My fulfillment comes from raising these children in the best way I currently know how. I read a lot of books. I listen to a lot of podcasts about wellness, faith, and raising children. We have really beautiful moments paired next to extremely difficult ones. That was hard to get used to, especially for someone like me who enjoys an even keel. To be honest, I’m not completely used to it, yet! I see how motherhood had stretched me far beyond my comfort zone, and because of that, I have been able to love my family more deeply. You don’t realize how self-centered you are until you have to give yourself physically and emotionally to an infant. When you can love your child, and love yourself even though your flaws become much more apparent (hello sleep deprivation!), you see the salvation that comes through motherhood. It has purified my intentions, shown me true unconditional love that no adult can express, and shown me how strong I am.
3. What does motherhood look like for your right now? what do you love about where you are? what would you change?
Right now, motherhood is raising and homeschooling a bright 4.5 year old girl, while taking care of a 10 month old baby boy, who has some health challenges. We used to live in the suburbs of Northern Virginia the past few years. But, with my husband’s commute taking two hours each way, and frequent doctor visits for my son in Washington DC, we chose to move into The District. We downsized our living space by half and, as a result, spend a lot more time together as a family.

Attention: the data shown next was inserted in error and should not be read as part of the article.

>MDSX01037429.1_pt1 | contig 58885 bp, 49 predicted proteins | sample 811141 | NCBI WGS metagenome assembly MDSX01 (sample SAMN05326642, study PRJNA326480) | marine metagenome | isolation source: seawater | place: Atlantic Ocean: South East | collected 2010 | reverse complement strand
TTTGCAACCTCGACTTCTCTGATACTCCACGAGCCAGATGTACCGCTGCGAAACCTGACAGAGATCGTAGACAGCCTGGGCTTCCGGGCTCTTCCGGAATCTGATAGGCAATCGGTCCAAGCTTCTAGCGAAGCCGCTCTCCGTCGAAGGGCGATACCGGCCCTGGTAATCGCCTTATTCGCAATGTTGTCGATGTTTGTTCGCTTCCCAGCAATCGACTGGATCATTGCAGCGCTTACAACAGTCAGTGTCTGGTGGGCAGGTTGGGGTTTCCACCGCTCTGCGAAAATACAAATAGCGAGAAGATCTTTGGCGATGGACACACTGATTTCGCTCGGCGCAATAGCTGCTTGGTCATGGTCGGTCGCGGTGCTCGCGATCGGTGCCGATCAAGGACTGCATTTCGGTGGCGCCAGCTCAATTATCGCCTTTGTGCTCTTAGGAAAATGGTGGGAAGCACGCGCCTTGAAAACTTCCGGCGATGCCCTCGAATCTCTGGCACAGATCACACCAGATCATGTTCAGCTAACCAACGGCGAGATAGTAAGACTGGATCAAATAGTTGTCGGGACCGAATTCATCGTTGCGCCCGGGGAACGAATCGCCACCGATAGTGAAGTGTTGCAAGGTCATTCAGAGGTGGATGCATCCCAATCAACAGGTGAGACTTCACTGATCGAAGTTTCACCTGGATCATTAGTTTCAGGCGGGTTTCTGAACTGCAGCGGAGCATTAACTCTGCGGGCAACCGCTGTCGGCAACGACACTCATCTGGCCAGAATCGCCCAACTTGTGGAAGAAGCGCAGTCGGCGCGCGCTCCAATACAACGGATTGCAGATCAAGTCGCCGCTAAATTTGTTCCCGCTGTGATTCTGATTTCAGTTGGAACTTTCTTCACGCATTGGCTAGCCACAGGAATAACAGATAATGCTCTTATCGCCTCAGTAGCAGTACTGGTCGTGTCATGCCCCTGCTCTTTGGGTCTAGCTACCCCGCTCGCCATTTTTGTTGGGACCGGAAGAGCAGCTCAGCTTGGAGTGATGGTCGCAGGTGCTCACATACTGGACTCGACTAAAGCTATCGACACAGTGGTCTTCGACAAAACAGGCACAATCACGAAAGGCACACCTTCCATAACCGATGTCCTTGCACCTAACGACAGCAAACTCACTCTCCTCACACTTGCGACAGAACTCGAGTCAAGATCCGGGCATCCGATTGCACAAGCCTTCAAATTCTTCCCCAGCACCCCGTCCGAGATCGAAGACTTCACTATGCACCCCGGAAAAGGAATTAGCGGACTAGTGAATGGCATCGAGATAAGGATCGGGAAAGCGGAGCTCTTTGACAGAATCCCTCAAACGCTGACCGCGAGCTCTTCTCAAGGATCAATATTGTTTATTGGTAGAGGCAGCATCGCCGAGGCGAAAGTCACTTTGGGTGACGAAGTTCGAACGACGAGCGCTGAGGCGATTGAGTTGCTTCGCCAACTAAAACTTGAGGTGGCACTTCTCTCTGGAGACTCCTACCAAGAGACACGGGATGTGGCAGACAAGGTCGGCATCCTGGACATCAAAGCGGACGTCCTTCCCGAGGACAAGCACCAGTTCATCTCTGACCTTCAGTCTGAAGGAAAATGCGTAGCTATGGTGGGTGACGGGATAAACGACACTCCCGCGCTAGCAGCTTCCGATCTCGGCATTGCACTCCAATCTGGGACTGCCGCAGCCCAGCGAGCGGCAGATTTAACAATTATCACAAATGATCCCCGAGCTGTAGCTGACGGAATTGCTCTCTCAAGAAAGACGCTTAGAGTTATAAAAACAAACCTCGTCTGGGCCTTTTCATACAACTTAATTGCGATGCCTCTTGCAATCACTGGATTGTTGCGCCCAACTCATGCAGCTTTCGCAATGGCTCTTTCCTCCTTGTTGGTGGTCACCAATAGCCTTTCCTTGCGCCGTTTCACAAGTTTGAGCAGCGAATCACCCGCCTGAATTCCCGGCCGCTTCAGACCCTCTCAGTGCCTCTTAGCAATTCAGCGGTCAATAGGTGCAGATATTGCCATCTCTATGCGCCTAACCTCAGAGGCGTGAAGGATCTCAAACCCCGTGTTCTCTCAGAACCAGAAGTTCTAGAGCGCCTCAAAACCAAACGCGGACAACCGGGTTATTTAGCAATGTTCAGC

Being in a city has gleaned so many benefits for us, aside from a short commute. We love being part of a city neighborhood, which truly is a wonderful community. We love spending weekends wandering around museums, parks, and coffee shops. Most of all, we love knowing Daddy is only 20 minutes away. With a smaller space, we’ve had to be much more organized and intentional with what we keep in our home, but it has granted us a freedom from attachment, and you can’t put a price on that.
It has been difficult on rainy days to get out. But, buying some good rain gear has really helped. I don’t think most people realize that when you live in a city, you spend a ton of time outdoors, so heavy duty boots and coats are extremely important. We also had the learning curve, after multiple scraped knees, that a first aid kit has to always be in my bag.
The term “shlepping” is no joke. When you have kids, you end up bringing a lot of stuff when you go out, and our stroller is basically our car. I’ve had to get comfortable changing my son’s diaper in public bathrooms (I wipe down the entire thing with Clorox wipes before laying down his changing pad), and come to terms with the fact that my germaphobe tendencies cannot prevent us from getting sick.